First, there may be significant heartfelt active religion while humility is still sadly lacking. We see this characteristic in the disciples. They had an intense attachment to Jesus. They had forsaken all for Him. The Father had revealed to them that Jesus was the Christ of God. They believed in Him, loved Him, and obeyed His commandments. They had forsaken all to follow Him. When others went back, they stood with Him. They were ready to die with Him. But deeper down than all of this there was a dark power, a lack of clarity. They were not aware of the existence of the hideousness that had to be slain and cast our before they could be the witnesses of the power of Jesus to save. This is still the case. We may find professors and ministers, evangelists and workers, missionaries and teachers, in whom the gifts of the Spirit are many and manifest. These are the channels of blessing to multitudes, but when the time of testing comes, or more accurate teaching gives fuller knowledge, it is only too painfully manifest that the attribute of humility is seldom seen. All of this confirms the lesson that humility is one of the most critical attributes, one of the most difficult to attain. Humility should be the primary focus of our efforts. However, it must be fully understood that humility only comes in power when the fullness of the Spirit makes us partakers of the indwelling Christ.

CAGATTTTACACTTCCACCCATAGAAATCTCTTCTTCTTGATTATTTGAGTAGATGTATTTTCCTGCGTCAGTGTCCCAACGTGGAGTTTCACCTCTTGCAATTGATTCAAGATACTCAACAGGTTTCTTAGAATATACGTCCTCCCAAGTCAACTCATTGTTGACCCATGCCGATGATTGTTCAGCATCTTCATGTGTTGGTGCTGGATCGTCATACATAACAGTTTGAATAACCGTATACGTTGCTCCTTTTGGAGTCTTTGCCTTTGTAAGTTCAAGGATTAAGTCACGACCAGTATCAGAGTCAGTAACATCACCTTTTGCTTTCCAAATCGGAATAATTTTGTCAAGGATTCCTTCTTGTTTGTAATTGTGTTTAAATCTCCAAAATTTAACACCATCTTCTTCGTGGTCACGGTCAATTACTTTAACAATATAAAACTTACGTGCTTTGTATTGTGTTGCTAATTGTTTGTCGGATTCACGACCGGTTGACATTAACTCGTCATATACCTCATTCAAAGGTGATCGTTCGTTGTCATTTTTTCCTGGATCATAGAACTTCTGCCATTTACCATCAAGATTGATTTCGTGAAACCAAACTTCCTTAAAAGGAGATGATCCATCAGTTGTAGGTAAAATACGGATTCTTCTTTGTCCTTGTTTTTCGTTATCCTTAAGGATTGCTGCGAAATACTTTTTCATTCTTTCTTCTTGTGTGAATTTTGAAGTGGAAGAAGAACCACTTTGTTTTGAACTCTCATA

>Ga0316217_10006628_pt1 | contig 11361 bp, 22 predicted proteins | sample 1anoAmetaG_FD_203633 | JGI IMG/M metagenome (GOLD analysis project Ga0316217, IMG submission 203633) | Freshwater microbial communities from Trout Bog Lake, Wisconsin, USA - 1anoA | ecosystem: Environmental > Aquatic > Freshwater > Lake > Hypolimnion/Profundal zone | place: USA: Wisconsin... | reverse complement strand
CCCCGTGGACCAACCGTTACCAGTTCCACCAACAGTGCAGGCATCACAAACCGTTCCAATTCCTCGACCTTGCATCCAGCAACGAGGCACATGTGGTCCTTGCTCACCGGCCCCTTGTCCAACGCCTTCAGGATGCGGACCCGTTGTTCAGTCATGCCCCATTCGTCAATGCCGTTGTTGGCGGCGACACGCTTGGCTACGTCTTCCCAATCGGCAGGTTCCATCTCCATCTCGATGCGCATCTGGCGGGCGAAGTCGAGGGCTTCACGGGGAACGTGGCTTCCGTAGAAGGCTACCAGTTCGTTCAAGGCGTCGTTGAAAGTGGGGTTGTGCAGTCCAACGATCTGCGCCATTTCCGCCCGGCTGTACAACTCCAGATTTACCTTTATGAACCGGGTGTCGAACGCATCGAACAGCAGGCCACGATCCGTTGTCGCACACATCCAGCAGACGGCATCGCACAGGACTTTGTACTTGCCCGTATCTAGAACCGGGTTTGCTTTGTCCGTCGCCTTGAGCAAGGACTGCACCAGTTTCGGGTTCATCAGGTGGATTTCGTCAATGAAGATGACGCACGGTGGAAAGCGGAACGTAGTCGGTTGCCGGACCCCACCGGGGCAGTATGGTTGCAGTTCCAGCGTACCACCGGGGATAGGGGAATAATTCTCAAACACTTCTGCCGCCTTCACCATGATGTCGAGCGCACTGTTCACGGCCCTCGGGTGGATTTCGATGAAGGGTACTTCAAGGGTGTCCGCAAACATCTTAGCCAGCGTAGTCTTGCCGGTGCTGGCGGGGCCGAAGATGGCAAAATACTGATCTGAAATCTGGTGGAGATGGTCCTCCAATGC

Second, all external teaching and personal effort is ineffective to conquer pride or produce the meek and lowly heart. For three years, the disciples were in the training school of Jesus. He told them the chief lesson He desired to teach them was to "learn of me, for I am meek and humble of heart" (Matthew 11:29). Time after time, He spoke to them, the Pharisees, and the multitude, of humility as the only path to the glory of God. He not only lived before them as the Lamb of God in His divine humility, He also more than once revealed to them the inmost secret of His life that "I am among you as he that serves" (Luke 22:27). He washed their feet, and told them they were to follow His example. Yet this was all of little use. At the Holy Supper, there was still the conflict as to who should be greatest. Clearly, they had often tried to learn His lessons,and firmly resolved not to grieve Him, but all in vain. No outward instruction, not even of Christ Himself; no argument, however convincing; no sense of the beauty of humility, however deep; no personal resolve or effort, however sincere and earnest, can cast out the devil of pride. When satan casts out satan, it is only to enter again, stronger yet more deeply hidden. None of these external efforts produces humility. It is only produced when the new nature in its divine humility takes the place of the old, to become our very nature.